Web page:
Using MR to Detect Distribution of Cerebrospinal Fluid in Infant Brains May Predict Autism
A study funded by the National Institutes of Health suggest that using MR scans to chart the distribution of ﬂuid within the brain during infancy could predict the later development of autism spectrum disorder (ASD) and the risk for developing ASD-related sleep problems.
The researchers used MR imaging to detect cerebrospinal ﬂuid, which bathes the brain and spinal cord. At 24 months of age, children with enlarged perivascular spaces—ﬂuid-ﬁlled spaces surrounding small blood vessels in the brain—had a higher risk for an ASD diagnosis and higher chances for ASD-related sleep problems between ages 7 and 12.
The study was conducted by Dea Garic, PhD, and Mark Shen, PhD, of the University of North Carolina School of Medicine, and colleagues. It appears in JAMA Network Open. Funding was provided by NIH’s Eunice Kennedy Shriver National Institute of Child Health and Human Development.
Previous studies indicate that perivascular spaces are important for clearing waste products from the brain. In older people, malfunction of this clearance process is associated with certain neurological disorders and cognitive decline. Other studies in older adults have linked enlarged perivascular spaces with sleep problems.
A previous study suggested that children with enlarged perivascular spaces may be 5 times more likely to have developmental delays and 12 times more likely to have psychiatric problems. Other studies suggest that enlarged perivascular spaces are more common in children with ASD, but these studies included only a small number of children. Moreover, the studies detected enlarged perivascular spaces in children already diagnosed with ASD and could not determine whether the enlargement preceded the diagnosis.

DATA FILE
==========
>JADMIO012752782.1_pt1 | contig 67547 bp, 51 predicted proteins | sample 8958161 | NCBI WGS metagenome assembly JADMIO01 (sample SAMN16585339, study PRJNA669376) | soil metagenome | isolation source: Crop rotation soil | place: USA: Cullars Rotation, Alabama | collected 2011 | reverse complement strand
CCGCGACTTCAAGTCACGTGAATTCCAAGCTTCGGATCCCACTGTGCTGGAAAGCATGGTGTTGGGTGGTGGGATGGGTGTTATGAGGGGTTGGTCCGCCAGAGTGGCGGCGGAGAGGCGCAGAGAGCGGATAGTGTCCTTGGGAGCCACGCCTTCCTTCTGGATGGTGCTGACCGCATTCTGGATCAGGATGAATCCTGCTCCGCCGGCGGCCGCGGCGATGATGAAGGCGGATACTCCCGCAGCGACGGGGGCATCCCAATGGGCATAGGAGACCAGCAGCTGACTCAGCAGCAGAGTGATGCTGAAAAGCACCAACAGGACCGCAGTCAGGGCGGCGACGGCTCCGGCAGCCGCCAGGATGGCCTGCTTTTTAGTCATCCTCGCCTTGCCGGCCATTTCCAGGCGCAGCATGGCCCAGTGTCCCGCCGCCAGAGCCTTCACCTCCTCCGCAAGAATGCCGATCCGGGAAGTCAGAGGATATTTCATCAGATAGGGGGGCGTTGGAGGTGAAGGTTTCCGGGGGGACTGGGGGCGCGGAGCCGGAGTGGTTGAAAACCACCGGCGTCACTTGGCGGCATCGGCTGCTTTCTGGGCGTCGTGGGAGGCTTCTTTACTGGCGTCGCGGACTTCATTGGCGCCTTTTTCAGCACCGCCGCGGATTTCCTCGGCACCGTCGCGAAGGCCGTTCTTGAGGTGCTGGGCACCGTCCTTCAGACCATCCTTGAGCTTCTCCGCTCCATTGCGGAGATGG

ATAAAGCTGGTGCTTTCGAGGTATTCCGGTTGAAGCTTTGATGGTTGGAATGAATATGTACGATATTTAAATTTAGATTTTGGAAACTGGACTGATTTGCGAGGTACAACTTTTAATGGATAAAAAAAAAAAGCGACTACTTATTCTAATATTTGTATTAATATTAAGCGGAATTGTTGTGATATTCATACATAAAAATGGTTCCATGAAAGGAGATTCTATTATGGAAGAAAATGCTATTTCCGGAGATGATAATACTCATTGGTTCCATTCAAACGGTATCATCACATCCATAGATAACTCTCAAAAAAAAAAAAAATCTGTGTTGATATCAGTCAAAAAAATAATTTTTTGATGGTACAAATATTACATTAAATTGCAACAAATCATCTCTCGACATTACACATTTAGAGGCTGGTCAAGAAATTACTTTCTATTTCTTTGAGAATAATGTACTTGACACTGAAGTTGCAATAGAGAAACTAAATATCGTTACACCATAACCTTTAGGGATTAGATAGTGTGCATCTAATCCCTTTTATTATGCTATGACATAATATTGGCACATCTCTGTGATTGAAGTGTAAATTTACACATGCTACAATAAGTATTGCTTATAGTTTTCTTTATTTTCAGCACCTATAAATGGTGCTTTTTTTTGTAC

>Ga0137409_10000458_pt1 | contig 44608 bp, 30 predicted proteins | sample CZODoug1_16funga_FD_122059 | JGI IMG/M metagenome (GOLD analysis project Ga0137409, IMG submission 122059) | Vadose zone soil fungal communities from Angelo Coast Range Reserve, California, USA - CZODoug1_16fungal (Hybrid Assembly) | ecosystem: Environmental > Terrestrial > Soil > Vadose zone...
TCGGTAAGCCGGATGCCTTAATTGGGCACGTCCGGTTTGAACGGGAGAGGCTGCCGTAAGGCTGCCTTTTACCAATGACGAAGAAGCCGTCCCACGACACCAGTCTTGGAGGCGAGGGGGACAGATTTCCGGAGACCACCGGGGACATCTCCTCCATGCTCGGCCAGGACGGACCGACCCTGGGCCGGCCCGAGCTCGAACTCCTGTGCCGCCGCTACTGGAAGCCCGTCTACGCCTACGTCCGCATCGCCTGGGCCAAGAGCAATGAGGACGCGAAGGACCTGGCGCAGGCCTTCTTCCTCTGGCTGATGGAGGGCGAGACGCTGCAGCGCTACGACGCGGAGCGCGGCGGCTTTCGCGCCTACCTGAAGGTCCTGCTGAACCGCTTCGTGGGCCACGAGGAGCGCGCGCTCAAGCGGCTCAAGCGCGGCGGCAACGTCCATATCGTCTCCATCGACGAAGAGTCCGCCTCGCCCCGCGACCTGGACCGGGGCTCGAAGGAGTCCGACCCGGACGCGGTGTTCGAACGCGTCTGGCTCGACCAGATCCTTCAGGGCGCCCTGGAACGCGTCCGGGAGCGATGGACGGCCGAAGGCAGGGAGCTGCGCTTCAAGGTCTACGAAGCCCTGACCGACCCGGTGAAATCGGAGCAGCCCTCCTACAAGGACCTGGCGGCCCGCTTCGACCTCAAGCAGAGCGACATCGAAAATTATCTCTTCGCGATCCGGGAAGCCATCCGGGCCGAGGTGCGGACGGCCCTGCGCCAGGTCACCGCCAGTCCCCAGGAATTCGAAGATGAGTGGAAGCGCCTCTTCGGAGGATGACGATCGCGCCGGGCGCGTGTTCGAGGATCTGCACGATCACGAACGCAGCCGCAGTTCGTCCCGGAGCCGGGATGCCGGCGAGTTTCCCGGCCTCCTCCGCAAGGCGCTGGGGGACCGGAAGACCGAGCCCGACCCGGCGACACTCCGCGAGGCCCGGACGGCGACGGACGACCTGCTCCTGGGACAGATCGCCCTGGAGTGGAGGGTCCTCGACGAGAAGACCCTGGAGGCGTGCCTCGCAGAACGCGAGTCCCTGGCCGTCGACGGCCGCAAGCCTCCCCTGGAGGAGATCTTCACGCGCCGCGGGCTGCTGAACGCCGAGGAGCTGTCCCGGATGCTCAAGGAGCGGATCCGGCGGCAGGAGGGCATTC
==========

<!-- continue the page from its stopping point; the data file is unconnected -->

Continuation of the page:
For the current study, researchers sought to determine how early perivascular space enlargement begins in the brain and whether it is associated with a diagnosis of ASD and sleep problems. They analyzed data from an ongoing study of children at risk for ASD because they have an older sibling diagnosed with ASD.
They categorized the participants into three groups, based on their likelihood of developing ASD. The ﬁrst—those with a sibling with ASD and who later developed ASD themselves—were designated high likelihood, positive. Those with a sibling with ASD but who did not develop ASD were high likelihood, negative. The control group—those whose siblings did not have ASD and who did not develop ASD—were low likelihood, negative.
A total of 311 participants were included in the analysis. Participants with enlarged perivascular spaces had more than double the chance of developing ASD, compared to other participants who also had an older sibling with ASD. Of the high likelihood, positive group, 21 (44.7%) had enlarged perivascular spaces at 24 months, compared to 48 participants (26.7%) in the high likelihood, negative group and 22 participants (26.2%) in the control group.
Enlarged perivascular spaces at 24 months were associated with a greater volume of extra axial cerebrospinal ﬂuid (between the brain and inner lining of the skull) at 6 to 24 months and a greater likelihood of sleep problems from ages 7 to 12.
The researchers hypothesized that the presence of excess cerebrospinal ﬂuid may indicate that the ﬂuid is circulating more slowly than it should, potentially leading the perivascular space to widen. The ﬁndings may lead to earlier diagnosis of ASD in children, allowing clinicians to intervene and improving the chances for successful outcomes.